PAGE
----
Scientific Program

Day 1 :

Keynote Forum

Isabel Coetzee

University of Pretoria, South Africa

Keynote: Appreciative education to enhance quality outputs through assessment and feedback practices

Time : 9:30-10:00

Biography:

Prof Isabel Coetzee is a senior lecturer at University of Pretoria for past 19 years involved in the education and training of pre-graduate and post-graduate students. Her area of clinical expertise is Critical Care Nursing Science.. She has supervised post-graduate scholars to completion a total of 30 Masters and 1 PhD students.. Currently she is supervising 15 Masters and 7 PhD students. She is an external examiner at several national and international universities, has examined 30 Masters dissertations and 9 PhD thesis. Prof I Coetzee has presented at various National and International Conferences relating Critical Care, Higher education and Practice development aspects. She has 18 published article in National and International Journals and is a co-researcher in a International Practice development research project with NRF Funding. She is a Fellow of the Academia of Nursing in South African (FANSA), as well as the South African representative of the World Federation for Critical care nurses (WFCCN). She is a recipient of the Critical Care Society of South Africa`s Presidents` Nursing Award for outstanding contribution to Critical Care in South Africa.

Abstract:

Traditionally, educators focus on the negative aspect of a learning activity, module, or programme as evidenced in the examples of questions usually asked: What is wrong and why are the students performing so poorly? What is causing conflict between students and preceptors and who is responsible? Being asked to answer questions in a negative language, students may experience feelings of failure and negativity that, in turn, has an adverse effect on innovation and creativity. These types of questions may cause students to be demotivated and unable to plan actions to improve their academic performance and outcome. The aim of this article is to enhance educators’ awareness of the value and importance of appreciative feedback. Furthermore this article will guide educators in higher education institutions on how to facilitate learning in an appreciative manner and in turn increase quality outputs. The findings of this article are based on an in-depth literature review and findings from my doctoral study. The findings illustrated the importance of the educators to focus on (1) assessment for learning, (2) assessment of learning, (3) important questions to ask when giving feedback, and (4) giving appreciative feedback. The results have implications for educators/facilitators’/preceptor as well as for the student. The power of appreciative education lies in the way in which students become engaged and inspired by focusing on their own positive educational experiences. The emphasis is firmly on appreciating the activities and responses of people (students) rather than concentrating on their problems, furthermore it challenges people (educators/students) to rethink their ideas on how people work, how changes happens, and how research can contribute to this process.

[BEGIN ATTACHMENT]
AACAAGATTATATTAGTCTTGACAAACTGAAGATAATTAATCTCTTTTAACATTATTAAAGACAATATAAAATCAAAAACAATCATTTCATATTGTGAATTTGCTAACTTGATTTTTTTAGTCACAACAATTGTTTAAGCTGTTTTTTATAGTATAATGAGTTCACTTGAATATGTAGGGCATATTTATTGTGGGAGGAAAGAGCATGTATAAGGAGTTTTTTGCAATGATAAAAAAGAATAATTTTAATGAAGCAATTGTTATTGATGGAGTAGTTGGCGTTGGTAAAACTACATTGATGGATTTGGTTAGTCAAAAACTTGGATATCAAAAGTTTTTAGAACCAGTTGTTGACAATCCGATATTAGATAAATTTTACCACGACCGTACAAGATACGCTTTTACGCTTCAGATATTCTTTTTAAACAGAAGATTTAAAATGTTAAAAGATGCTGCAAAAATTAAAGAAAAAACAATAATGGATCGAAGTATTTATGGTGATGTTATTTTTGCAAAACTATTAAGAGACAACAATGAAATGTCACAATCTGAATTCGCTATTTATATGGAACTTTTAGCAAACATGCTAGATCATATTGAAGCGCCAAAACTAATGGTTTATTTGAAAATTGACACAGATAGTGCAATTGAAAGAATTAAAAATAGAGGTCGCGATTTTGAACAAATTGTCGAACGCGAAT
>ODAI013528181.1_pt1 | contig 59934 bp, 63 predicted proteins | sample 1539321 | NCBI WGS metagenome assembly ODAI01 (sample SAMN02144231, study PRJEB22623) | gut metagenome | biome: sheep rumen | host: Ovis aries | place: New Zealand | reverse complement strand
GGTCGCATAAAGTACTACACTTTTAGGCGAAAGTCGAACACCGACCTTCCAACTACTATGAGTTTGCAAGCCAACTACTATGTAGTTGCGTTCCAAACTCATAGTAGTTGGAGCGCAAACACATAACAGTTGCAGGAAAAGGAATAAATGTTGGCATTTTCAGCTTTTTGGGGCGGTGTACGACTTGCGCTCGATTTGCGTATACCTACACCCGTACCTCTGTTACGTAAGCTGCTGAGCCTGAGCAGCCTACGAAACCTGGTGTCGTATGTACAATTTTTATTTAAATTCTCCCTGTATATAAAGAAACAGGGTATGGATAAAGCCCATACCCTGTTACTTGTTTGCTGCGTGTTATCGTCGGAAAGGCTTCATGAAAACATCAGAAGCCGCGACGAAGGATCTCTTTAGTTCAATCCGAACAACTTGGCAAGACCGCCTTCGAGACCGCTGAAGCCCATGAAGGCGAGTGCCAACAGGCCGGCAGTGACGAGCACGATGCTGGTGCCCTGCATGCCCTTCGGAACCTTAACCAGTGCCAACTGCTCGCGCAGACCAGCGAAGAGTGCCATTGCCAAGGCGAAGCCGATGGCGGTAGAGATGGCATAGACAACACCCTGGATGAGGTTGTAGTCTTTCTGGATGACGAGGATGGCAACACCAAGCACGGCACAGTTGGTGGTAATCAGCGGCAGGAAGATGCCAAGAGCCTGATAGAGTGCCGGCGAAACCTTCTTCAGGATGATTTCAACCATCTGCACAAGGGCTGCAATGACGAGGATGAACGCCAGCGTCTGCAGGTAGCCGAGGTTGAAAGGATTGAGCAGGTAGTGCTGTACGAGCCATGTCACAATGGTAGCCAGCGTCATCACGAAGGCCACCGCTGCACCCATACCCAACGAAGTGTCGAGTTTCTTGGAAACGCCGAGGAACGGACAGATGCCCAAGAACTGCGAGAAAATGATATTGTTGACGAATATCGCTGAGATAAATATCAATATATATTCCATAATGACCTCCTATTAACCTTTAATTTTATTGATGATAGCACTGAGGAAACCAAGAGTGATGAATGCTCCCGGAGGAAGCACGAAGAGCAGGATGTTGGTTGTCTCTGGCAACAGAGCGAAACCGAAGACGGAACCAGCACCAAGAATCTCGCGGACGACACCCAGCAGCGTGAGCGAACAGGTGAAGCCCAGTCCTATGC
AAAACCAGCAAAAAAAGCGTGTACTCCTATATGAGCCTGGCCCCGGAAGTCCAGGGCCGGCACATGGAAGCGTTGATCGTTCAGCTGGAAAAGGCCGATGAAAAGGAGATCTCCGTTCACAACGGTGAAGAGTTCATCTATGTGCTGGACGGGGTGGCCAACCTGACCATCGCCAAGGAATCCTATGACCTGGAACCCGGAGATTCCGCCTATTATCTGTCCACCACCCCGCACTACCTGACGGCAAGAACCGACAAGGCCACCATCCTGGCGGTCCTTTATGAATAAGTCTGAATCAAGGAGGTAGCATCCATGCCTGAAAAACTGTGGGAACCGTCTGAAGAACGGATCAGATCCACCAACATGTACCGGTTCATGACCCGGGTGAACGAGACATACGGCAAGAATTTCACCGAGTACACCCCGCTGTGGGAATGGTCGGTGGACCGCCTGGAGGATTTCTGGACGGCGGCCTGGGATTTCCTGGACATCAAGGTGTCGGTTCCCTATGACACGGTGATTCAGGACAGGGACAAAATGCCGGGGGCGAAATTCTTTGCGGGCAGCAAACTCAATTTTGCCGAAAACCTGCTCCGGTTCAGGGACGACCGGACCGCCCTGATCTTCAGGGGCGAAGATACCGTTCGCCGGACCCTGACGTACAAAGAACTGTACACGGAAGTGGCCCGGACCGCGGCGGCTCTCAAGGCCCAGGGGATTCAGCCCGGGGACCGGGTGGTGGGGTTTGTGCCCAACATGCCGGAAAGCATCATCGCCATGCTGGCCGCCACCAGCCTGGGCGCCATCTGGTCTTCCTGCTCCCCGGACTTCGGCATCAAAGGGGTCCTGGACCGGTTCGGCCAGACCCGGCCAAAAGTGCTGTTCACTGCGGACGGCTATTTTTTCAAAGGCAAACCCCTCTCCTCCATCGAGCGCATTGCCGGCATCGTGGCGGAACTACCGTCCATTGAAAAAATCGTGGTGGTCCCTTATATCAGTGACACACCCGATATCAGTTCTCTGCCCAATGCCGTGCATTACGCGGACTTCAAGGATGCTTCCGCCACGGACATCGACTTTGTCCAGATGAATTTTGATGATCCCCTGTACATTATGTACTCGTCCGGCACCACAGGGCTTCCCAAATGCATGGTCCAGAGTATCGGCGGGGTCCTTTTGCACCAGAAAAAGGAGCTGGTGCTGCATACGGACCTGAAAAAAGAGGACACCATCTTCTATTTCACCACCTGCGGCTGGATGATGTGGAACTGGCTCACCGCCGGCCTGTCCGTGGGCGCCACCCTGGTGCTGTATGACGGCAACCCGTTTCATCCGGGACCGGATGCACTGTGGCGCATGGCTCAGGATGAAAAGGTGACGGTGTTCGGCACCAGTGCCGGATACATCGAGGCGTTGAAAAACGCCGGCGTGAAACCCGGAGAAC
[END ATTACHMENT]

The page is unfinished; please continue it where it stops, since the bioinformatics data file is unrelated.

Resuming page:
Biography:

Dr. Ligia Patricia Rojas has completed his PhD at the age of 45 years from UNED University. She is Catedratical Professor and Researcher in the University of Costa Rica. She is the Coordinator of Evidence-based Nursing Research Collaboration Program in Costa Rica, Coordinator of Master's Degree in Gynecological, Obstetric and Perinatal Nursing in the Postgraduate in Nursing Sciences at the University of Costa Rica. Editor in Chief of the Current Nursing Journal of Costa Rica. She has published papers in international and national journals and participates as a peer reviewer in several nursing journals.

 

Abstract:

Method: The CIEBE-CR Program developed a training course aimed at nursing professionals, the course lasts four months and is given annually -to date they have taken out 10 courses- in the educational modality as a hybrid course. The participant develops his research based on the evidence as the units of the course are developed and upon completion will present his brief review of literature, which may be submitted for publication. Each participant is also assigned a tutor who will help in the training process. During the process, the learning follow-up is carried out through the formative evaluations and activities that are requested of the participant and at the end of the course the quantity and quality of final works presented and recommended by the tutors for their publication is valued.